Syrian insurgents threaten Ankara to lay down arms until salary payments resume

Rebel militias in Syria rise up against Turkey

PHOTO/ANAS ALKHARBOUTLI - A member of the Turkish-backed Syrian militia in the northern Syrian city of Manbij

Turkish-backed militias in northern Syria staged a new demonstration against Ankara in Afrin province on Wednesday. Marches against Erdogan's government have intensified in recent weeks in several parts of the country in the face of repeated complaints about the conditions to which pro-Turkish mercenaries are exposed on Syrian soil.

Members of the Free Syrian Army, an amalgam of groups fighting the al-Assad government, have been at the forefront of the protests. The organisation's demands are entirely in response to the deep economic needs of the fighters, hence the organisation's main demand to Ankara is an improvement in their salaries. The pay that each militia member receives from Turkey is around 400 Turkish liras, equivalent to around 50 dollars.

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Meanwhile, the militiamen claim an unequal distribution of earnings with the rest of the Ankara-backed armed factions. "Some leaders are blessed with cars and money, and we are a loaf of bread that we cannot insure," said one fighter, quoted by the Emirati broadcaster Al Arabiya. Another complaint is the delay in payments. "For more than two months and as such, we address our voices to Turkey, 400 Turkish liras every two and three months, and sometimes we don't see it...", says another.

According to local sources, Turkey paid the funds to organisations of Turkmen origin, such as the Syrian rebels of Sultan Murad and Sultan Suleiman Shah, known as the Al-Amshat faction, who have their centre of influence in the province of Afrin. The Arab nationalist factions do not. However, members of each group took to the streets again in protest at the lack of fluidity in the collection.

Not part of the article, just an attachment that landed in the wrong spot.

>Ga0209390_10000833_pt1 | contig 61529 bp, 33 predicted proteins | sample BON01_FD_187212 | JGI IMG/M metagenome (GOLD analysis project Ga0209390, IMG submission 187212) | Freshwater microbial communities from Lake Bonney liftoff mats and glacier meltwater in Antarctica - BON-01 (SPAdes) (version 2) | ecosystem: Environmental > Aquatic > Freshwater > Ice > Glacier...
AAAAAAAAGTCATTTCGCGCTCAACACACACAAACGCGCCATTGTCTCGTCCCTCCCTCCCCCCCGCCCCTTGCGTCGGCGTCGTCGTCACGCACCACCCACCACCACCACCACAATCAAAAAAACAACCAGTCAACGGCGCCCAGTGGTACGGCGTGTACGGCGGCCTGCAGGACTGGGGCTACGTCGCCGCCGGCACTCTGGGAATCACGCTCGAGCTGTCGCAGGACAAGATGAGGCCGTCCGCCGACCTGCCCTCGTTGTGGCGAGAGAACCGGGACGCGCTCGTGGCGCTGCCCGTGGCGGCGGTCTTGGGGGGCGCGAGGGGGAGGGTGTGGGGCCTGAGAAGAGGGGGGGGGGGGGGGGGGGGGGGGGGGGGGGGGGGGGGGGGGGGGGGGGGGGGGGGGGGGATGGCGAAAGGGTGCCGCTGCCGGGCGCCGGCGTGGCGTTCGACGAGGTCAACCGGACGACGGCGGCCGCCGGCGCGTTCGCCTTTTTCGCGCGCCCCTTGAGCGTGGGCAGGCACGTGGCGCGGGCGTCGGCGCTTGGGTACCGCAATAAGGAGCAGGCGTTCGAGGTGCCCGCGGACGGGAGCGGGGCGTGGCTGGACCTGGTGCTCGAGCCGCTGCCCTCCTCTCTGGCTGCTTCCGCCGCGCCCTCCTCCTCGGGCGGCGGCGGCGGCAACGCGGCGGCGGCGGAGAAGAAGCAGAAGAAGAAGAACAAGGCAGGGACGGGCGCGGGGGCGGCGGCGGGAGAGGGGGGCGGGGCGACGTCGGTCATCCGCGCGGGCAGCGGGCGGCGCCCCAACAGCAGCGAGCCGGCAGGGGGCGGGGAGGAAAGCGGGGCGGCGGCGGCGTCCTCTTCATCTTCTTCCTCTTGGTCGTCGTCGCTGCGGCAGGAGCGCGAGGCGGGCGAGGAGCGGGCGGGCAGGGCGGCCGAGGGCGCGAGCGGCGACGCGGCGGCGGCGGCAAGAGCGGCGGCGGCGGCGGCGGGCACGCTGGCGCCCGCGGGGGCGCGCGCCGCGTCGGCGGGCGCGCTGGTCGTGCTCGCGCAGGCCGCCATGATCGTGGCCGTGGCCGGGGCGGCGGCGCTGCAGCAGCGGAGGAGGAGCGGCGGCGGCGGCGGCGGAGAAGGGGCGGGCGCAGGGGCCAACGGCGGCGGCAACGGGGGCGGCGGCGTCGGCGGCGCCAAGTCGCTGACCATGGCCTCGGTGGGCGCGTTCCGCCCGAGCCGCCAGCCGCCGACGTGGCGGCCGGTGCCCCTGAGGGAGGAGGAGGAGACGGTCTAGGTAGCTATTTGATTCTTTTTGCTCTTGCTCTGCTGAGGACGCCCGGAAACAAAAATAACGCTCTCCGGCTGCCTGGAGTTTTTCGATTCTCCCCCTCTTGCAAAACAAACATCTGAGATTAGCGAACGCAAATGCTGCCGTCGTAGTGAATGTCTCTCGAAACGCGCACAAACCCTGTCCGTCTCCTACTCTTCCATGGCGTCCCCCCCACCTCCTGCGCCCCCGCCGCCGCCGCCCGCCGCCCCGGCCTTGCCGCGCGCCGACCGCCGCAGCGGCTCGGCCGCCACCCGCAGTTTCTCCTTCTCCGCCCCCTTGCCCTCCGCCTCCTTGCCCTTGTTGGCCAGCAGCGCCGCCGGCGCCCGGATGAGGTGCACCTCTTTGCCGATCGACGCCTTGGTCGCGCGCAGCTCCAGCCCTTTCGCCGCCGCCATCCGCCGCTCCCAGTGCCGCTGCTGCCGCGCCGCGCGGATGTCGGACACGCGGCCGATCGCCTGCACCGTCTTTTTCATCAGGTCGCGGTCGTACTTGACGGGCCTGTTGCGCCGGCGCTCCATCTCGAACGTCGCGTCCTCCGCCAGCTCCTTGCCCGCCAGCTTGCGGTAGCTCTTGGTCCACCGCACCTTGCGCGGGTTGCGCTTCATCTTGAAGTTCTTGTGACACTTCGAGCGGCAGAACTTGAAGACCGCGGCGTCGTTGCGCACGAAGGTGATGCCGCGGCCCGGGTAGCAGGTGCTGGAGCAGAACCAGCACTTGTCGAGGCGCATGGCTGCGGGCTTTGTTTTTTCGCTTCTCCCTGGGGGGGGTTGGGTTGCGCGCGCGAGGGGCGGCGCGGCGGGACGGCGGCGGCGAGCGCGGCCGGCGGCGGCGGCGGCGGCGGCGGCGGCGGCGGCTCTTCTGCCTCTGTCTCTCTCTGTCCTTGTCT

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Protesting militias had so far threatened Erdogan's government to lay down their arms until salary payments are resumed, but the mobilisation in Afrin has gone a step further. The call reflected the deep divisions within the Ankara-backed factions, related to each group's ethnic differences. While the divisions are not only ethnic, they also reflect inequalities between militia leaders and those at the lower echelons of the militias.

For this reason, chants containing accusations against the factional leaders themselves were heard during the Afrin rallies. As the outrage of the rank-and-file fighters grows, the likelihood of direct clashes between the mercenaries of the different groups is increasing due to the inequalities that have developed over the past months and the discontent within their ranks. 

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Meanwhile, the province of Afrin has been harassed by Ankara-backed Syrian insurgents. The UN estimates that more than 150,000 Kurds who inhabited the area have left Afrin since 2018, when Syrian rebels from the Turkish-backed Syrian National Army arrived. Human rights organisations such as Human Rights Watch and Amnesty International have accused these factions of perpetrating war crimes against the region's inhabitants.

From Afrin to Libya: sending in mercenaries

Faced with the appalling conditions of pro-Turkish fighters on Syrian soil, many of them have decided to leave Syria and join the Turkish-led mercenary ranks. The Ottoman authorities have rewarded those who have decided to take this step with better conditions, even though the situation practically forced them to do so. In this way, Turkey has capitalised on discontent among Syrian rebels to win supporters in various campaigns.

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Armenian forces took several Turkish mercenaries prisoner during the outbreak of the Nagorno-Karabakh conflict. Following this event, it became known that Turkey had sent batches of mercenaries to support Azerbaijan during the fighting. The Armenian news agency Armenpress quoted one of the militants as saying: "We went to Nagorno-Karabakh together with the Turkish state. We have victims. The commander of the Al-Amshat brigade took our money and the money of the victims' families. We don't even have money for food. We don't accept this.

Another frequent destination has been Libya. The latest batch of mercenaries was sent by Turkey last February. Up to 140 fighters reached Libyan soil to hinder the implementation of the transitional government, but the recent political agreement in Libya and the new institutions have initiated, with UN backing, the export of mercenaries.